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Titrators: Myriad Methods for Quantifying Unknowns

Those whose only brush with titration came in a freshman chemistry lab may be surprised to learn the significance of titration in companies that manufacture materials, drugs, foods, and beverages.

Angelo DePalma, PhD

Angelo DePalma is a freelance writer living in Newton, New Jersey. You can reach him at

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Those whose only brush with titration came in a freshman chemistry lab may be surprised to learn the significance of titration in companies that manufacture materials, drugs, foods, and beverages.

David Minsk, president of Hanna Instruments (Woonsocket, RI), defines a titrator as “a sophisticated delivery system that performs stoichiometry. It’s a tool that provides better repeatability, accuracy, and efficiency than manual titration.”

There are two major titrator types: potentiometric acid-based designs and Karl Fischer titrators. Those in the first group, which use a pH or redox probe, resemble pH meters in their ability to derive acid strength and total acidity; Karl Fischer titrators measure water content in foods, materials, biofuels, etc.

Most titration work occurs in quality control (QC) laboratories. A survey found that 75 percent of titrators are used in QC, 20 percent in research, and 5 percent in clinical labs. More than half of those surveyed had more than one titrator, with 10 percent owning four or more. Of specific titration modes, more than half fall under the “potentiometric” category, and 21 percent each for volumetric and coulometric Karl Fischer titrations.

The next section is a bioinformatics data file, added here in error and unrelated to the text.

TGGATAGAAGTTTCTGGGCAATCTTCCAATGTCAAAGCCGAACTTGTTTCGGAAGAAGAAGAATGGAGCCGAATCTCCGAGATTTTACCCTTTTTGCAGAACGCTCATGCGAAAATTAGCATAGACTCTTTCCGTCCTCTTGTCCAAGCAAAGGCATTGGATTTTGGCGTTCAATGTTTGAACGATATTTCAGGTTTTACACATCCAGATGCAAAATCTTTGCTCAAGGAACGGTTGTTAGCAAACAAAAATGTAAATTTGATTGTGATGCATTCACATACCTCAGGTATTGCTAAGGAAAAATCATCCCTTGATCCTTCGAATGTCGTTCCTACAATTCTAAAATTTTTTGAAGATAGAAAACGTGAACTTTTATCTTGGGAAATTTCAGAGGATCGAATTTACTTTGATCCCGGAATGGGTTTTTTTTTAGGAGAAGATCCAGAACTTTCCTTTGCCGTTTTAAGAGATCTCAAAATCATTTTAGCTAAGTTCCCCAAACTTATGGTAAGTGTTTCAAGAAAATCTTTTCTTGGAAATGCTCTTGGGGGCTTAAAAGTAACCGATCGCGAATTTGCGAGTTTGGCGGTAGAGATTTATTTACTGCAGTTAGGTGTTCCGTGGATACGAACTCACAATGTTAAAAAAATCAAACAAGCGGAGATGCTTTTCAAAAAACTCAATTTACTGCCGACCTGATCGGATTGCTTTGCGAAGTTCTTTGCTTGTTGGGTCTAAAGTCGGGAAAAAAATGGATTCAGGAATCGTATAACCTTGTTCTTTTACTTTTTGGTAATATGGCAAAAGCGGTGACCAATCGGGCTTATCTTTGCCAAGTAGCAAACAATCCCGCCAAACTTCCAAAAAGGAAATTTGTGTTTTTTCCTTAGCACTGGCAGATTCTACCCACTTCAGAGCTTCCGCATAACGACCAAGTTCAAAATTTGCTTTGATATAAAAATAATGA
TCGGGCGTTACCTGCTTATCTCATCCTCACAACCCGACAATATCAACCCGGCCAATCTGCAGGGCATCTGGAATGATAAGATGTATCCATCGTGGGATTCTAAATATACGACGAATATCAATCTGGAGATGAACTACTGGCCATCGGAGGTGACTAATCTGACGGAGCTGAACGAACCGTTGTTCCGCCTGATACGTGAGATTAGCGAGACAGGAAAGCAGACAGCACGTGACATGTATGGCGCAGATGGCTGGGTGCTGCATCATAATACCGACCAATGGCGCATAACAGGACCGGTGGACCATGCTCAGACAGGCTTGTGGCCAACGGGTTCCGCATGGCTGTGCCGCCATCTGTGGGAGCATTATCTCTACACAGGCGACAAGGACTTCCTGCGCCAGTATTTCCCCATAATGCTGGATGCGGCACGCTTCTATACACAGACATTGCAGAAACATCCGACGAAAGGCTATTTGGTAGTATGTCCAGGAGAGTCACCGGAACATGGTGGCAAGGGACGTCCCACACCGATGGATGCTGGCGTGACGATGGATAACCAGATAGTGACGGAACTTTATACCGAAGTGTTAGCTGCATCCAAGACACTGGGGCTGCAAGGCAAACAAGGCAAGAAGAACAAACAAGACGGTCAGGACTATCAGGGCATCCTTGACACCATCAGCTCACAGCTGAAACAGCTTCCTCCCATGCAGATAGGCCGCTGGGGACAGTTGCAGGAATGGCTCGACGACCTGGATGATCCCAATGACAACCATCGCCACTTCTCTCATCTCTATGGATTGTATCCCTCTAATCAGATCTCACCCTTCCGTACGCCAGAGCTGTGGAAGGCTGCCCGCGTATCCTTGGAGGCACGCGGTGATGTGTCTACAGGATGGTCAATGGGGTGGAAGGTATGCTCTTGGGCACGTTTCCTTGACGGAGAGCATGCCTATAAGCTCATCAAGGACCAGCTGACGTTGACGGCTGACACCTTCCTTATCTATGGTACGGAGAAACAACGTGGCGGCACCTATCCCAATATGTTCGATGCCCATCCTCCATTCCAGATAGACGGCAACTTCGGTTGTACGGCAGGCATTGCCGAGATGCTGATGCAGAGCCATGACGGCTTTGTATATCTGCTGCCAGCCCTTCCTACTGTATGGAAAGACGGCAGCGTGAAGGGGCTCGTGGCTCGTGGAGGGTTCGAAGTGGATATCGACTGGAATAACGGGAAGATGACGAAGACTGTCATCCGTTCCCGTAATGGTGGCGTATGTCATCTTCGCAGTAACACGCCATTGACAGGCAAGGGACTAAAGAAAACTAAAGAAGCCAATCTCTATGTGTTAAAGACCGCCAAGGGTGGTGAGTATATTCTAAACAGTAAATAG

All those surveyed considered instrument cost during the purchasing process. This is not unusual when you consider that everyone who performs titration professionally has at one time done it on the cheap with a burette, an Erlenmeyer flask, and either a colorimetric indicator, pH paper, or a pH meter. Dedicated titration systems range in price from about $5,000 to more than $100,000. Yet only 10 percent of those surveyed listed instrument cost as the top reason for choosing one titrator over another.

After price, our readers considered performance, reliability/maintenance, service, support, and ease of use when purchasing a titrator. Experience with a particular vendor or product line was the number-one factor (53 percent) in selecting a specific instrument.